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Aims: To determine the snack consumption pattern of adults and the effect of consumption of certain snacks on the health status of adults in the University of Calabar.
Study design: Cross-sectional survey.
Place and Duration of Study: University of Calabar, Calabar - Nigeria. June to July, 2017.
Methodology: After a multi-staged random sampling technique, a cross-sectional survey was carried out on 400 adult respondents using a well-structured questionnaire. Food frequency questionnaire (FFQ) and 24hour dietary recall were also administered to the respondents. The data obtained from the survey instruments were analysed with the aid of Microsoft excel. For the dietary intake assessment, Food and Agricultural Organisation’s (FAO) ‘Guidelines for Measuring Household and Individual Dietary Diversity’ was used to calculate individual’s dietary diversity score (DDS) before recording.
Results: It was observed that 84% of the respondents skipped meals and breakfast was the most skipped meal followed by lunch. Most people (46%) skipped breakfast because they left early for work while majority who skipped lunch did so because they had no time for food at work (53%). Only 8.6% of the respondents did not eat snacks, and most of those who consumed snacks did so because they preferred snacks to food (32%). The most commonly consumed snacks among the respondents was pastries (36.5%), followed by biscuits (25.7%) while the least consumed snacks were vegetables (1%) followed by sweets and gums (1.1%). Consequently, pastries contributed the most snack calories to the study population.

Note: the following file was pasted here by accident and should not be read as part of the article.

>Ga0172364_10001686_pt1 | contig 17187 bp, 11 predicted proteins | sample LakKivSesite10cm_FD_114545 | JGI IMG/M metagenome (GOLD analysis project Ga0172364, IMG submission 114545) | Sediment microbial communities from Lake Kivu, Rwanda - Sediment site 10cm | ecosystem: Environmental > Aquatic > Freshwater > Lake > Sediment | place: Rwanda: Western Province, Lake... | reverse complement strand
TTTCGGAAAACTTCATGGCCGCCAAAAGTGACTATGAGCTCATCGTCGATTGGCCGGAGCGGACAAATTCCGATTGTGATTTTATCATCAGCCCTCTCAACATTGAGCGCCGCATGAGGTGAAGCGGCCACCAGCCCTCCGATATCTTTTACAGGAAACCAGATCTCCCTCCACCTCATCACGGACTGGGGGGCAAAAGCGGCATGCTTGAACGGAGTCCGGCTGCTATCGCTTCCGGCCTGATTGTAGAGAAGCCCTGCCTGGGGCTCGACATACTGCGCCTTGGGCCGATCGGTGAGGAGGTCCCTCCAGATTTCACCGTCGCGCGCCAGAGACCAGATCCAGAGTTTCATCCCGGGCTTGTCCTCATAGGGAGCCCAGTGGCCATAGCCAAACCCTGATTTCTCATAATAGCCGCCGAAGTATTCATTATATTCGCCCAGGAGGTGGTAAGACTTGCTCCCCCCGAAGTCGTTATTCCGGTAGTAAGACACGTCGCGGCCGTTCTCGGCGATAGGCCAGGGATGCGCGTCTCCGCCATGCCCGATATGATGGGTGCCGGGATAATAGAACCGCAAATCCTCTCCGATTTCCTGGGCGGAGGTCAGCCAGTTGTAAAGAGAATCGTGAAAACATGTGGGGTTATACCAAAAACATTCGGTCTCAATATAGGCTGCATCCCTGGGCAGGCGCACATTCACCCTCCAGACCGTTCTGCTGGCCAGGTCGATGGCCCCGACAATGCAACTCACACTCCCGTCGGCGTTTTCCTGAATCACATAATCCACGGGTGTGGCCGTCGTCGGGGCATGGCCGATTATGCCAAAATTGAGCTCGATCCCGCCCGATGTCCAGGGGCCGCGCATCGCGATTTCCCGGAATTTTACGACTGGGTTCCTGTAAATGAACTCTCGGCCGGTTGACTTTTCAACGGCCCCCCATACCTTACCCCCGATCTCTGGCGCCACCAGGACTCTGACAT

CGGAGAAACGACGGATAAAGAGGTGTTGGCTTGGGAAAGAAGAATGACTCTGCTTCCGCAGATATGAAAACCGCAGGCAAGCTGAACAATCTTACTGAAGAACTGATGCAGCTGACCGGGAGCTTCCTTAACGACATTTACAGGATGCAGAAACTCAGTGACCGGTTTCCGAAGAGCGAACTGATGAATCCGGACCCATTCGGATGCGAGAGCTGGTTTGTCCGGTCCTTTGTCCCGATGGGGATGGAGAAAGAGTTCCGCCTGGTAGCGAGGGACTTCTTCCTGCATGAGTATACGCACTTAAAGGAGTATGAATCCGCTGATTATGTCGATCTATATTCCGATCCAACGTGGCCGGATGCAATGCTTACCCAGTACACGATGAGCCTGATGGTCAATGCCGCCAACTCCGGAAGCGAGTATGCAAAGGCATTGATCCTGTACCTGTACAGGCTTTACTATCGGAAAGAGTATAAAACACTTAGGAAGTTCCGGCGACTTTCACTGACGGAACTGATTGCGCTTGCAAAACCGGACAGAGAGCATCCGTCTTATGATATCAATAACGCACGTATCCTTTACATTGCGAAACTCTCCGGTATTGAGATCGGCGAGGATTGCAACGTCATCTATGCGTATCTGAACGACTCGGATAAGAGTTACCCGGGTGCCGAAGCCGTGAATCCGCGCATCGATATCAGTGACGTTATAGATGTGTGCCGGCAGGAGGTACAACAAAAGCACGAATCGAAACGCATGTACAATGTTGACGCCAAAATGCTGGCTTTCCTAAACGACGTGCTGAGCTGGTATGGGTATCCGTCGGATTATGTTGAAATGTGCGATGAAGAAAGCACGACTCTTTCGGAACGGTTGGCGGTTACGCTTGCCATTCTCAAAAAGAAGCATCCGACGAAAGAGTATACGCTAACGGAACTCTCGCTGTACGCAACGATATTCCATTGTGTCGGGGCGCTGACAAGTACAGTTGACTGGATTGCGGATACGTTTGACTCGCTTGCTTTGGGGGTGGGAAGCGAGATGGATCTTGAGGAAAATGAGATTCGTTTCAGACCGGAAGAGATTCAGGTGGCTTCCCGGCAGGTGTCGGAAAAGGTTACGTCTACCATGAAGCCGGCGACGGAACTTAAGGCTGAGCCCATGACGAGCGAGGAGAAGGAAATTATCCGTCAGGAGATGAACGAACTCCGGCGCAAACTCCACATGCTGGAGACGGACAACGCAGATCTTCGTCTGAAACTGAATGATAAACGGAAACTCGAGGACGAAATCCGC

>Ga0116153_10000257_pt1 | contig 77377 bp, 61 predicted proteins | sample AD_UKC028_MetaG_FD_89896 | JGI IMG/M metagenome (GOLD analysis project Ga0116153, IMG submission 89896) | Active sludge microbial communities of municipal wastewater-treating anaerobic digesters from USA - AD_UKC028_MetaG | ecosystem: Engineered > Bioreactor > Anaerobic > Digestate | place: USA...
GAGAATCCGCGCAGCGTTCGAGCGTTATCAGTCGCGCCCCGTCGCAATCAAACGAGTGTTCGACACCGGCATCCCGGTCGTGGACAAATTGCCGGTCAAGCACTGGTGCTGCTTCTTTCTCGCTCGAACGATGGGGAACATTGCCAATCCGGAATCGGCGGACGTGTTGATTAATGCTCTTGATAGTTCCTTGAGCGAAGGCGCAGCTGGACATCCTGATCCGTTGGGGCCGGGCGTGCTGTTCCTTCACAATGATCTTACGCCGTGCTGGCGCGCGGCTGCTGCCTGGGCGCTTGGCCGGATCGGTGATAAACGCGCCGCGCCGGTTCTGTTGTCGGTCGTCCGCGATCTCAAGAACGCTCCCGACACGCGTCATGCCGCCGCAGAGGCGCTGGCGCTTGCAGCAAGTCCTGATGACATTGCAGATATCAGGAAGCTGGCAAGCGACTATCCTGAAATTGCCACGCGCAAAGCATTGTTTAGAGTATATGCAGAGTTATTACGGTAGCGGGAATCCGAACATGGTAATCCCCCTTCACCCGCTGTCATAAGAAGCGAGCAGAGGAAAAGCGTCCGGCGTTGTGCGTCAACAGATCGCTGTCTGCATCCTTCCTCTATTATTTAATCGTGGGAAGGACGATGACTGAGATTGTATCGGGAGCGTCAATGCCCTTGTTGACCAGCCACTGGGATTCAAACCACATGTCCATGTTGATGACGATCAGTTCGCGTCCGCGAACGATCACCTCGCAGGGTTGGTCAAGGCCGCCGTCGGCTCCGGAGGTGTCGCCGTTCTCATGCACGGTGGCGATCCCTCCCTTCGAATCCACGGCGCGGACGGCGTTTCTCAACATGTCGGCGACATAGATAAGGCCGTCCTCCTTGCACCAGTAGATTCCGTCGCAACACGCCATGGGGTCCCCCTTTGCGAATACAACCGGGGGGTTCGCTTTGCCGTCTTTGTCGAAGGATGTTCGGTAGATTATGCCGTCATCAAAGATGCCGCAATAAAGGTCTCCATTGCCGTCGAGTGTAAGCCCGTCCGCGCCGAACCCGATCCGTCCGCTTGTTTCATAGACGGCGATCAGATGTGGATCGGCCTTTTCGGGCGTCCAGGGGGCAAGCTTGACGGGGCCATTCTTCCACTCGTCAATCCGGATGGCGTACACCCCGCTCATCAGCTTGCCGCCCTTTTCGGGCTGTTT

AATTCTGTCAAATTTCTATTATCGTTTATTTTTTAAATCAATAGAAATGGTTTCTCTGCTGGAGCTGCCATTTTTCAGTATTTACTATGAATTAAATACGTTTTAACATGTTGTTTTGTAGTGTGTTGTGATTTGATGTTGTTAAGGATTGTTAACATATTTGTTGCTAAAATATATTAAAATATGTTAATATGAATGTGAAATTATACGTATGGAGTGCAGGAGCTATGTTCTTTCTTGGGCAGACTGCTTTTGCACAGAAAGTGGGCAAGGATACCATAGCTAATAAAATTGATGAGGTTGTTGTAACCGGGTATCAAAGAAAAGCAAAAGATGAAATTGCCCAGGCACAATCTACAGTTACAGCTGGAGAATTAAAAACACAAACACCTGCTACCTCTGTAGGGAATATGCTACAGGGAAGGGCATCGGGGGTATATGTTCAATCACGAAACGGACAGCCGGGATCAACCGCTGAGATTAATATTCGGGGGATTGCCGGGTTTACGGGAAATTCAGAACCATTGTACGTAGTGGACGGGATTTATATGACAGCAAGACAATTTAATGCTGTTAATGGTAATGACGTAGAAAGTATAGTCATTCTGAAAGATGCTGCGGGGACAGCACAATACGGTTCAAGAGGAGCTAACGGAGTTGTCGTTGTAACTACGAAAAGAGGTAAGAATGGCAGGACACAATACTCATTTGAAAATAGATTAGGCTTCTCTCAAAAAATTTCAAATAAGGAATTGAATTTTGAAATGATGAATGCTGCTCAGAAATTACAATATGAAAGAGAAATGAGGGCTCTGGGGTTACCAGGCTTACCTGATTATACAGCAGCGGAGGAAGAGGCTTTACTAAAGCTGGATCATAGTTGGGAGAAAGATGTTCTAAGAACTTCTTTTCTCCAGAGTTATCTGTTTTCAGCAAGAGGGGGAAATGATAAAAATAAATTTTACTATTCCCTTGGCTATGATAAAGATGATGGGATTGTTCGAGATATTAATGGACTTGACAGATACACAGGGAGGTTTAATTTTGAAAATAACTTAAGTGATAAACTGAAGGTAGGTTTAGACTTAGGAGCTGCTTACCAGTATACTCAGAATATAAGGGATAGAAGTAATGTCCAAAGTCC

Conclusion: Most people skip meals; and snacks serve as a substitute for such skipped meals. Only few people frequently consume healthy snacks such as fruits and vegetables. Most people were discovered to eat pastries as snacks and these pastries (such as cakes and pies) are highly processed foods which could increase the risk of non-communicable diseases (NCDs) in their consumers.
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